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The cellular composition of the human immune system is shaped by age and cohabitation.

Accepted version
Peer-reviewed

Type

Article

Change log

Authors

Carr, Edward J 
Garcia-Perez, Josselyn E 
Lagou, Vasiliki 
Lee, James C 

Abstract

Detailed population-level description of the human immune system has recently become achievable. We used a 'systems-level' approach to establish a resource of cellular immune profiles of 670 healthy individuals. We report a high level of interindividual variation, with low longitudinal variation, at the level of cellular subset composition of the immune system. Despite the profound effects of antigen exposure on individual antigen-specific clones, the cellular subset structure proved highly elastic, with transient vaccination-induced changes followed by a return to the individual's unique baseline. Notably, the largest influence on immunological variation identified was cohabitation, with 50% less immunological variation between individuals who share an environment (as parents) than between people in the wider population. These results identify local environmental conditions as a key factor in shaping the human immune system.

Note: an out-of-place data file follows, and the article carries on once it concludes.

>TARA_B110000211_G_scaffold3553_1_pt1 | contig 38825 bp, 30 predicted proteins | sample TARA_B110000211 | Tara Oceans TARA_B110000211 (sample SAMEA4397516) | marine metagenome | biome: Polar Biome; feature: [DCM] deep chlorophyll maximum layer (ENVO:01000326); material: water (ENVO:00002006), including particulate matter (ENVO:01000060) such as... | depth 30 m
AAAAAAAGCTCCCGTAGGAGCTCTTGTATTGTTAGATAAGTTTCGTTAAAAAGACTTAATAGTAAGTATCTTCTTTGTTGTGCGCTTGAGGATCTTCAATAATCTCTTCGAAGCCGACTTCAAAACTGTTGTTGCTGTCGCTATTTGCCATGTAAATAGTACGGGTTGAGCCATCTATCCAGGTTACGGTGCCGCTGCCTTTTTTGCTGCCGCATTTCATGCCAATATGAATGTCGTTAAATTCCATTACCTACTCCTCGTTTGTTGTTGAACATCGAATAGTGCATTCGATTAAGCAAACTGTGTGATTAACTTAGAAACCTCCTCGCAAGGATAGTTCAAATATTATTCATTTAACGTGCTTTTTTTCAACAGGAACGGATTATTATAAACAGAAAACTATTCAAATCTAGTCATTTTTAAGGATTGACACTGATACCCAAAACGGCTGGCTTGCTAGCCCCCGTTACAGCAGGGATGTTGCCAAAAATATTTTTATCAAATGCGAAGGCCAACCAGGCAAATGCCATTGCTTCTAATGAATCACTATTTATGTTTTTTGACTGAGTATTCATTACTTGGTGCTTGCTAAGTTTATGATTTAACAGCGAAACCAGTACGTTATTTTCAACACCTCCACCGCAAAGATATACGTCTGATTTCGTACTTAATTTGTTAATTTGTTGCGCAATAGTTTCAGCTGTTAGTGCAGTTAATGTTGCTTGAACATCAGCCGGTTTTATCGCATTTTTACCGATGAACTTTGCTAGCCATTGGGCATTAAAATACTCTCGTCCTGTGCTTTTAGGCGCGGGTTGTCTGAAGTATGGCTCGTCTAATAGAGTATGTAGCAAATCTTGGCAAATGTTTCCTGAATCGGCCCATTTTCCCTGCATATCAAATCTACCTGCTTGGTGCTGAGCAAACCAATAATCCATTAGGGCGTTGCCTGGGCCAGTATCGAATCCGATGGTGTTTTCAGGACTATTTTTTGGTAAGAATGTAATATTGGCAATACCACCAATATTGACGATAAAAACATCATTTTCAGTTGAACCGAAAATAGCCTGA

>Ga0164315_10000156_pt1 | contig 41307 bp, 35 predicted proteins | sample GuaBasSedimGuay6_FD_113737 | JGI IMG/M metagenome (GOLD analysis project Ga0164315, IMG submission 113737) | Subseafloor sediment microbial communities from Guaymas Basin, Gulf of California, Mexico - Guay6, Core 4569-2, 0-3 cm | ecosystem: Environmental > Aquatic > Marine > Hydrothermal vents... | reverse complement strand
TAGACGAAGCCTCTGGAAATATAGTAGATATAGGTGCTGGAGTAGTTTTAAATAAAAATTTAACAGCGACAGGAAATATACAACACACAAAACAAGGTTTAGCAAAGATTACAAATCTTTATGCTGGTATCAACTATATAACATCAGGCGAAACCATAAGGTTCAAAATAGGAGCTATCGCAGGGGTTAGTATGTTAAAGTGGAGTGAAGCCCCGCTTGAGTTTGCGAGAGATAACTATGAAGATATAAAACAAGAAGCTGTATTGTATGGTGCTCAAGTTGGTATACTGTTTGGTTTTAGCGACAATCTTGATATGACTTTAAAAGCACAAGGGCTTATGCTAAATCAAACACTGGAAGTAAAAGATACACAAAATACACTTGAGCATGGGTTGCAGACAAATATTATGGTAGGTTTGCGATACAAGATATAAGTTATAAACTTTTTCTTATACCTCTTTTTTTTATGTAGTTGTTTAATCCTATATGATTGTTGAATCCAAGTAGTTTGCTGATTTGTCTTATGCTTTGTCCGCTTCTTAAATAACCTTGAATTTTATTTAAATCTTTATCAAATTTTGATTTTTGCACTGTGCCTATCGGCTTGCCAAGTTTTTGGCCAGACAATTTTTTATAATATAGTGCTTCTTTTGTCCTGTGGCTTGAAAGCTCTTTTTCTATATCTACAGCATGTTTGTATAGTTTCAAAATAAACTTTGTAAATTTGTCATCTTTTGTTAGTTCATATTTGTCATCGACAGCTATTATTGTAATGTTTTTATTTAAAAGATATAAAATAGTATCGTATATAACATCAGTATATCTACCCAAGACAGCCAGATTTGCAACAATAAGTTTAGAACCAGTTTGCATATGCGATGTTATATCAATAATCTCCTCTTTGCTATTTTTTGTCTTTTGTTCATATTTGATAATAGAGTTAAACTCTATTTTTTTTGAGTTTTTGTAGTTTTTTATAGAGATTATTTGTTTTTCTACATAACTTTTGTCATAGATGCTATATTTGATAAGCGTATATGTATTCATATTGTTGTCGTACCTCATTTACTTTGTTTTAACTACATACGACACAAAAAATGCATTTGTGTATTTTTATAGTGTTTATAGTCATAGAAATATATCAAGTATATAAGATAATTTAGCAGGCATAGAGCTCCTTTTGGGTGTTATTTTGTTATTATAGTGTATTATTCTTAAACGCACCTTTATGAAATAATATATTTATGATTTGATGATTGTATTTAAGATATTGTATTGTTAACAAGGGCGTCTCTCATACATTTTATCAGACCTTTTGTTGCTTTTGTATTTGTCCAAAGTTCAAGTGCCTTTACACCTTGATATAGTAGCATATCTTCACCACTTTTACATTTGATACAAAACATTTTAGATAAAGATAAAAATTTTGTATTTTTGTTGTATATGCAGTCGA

Description

Keywords

Adolescent, Adult, Age Factors, Aged, Aged, 80 and over, Aging, Antigens, Child, Child, Preschool, Environment, Environmental Exposure, Female, Homeostasis, Humans, Immune System, Influenza Vaccines, Leukocytes, Male, Middle Aged, Residence Characteristics, Systems Analysis, Young Adult

Journal Title

Nat Immunol

Conference Name

Journal ISSN

1529-2908
1529-2916

Volume Title

17

Publisher

Springer Science and Business Media LLC

Rights

All rights reserved
Sponsorship
Wellcome Trust (105920/Z/14/Z)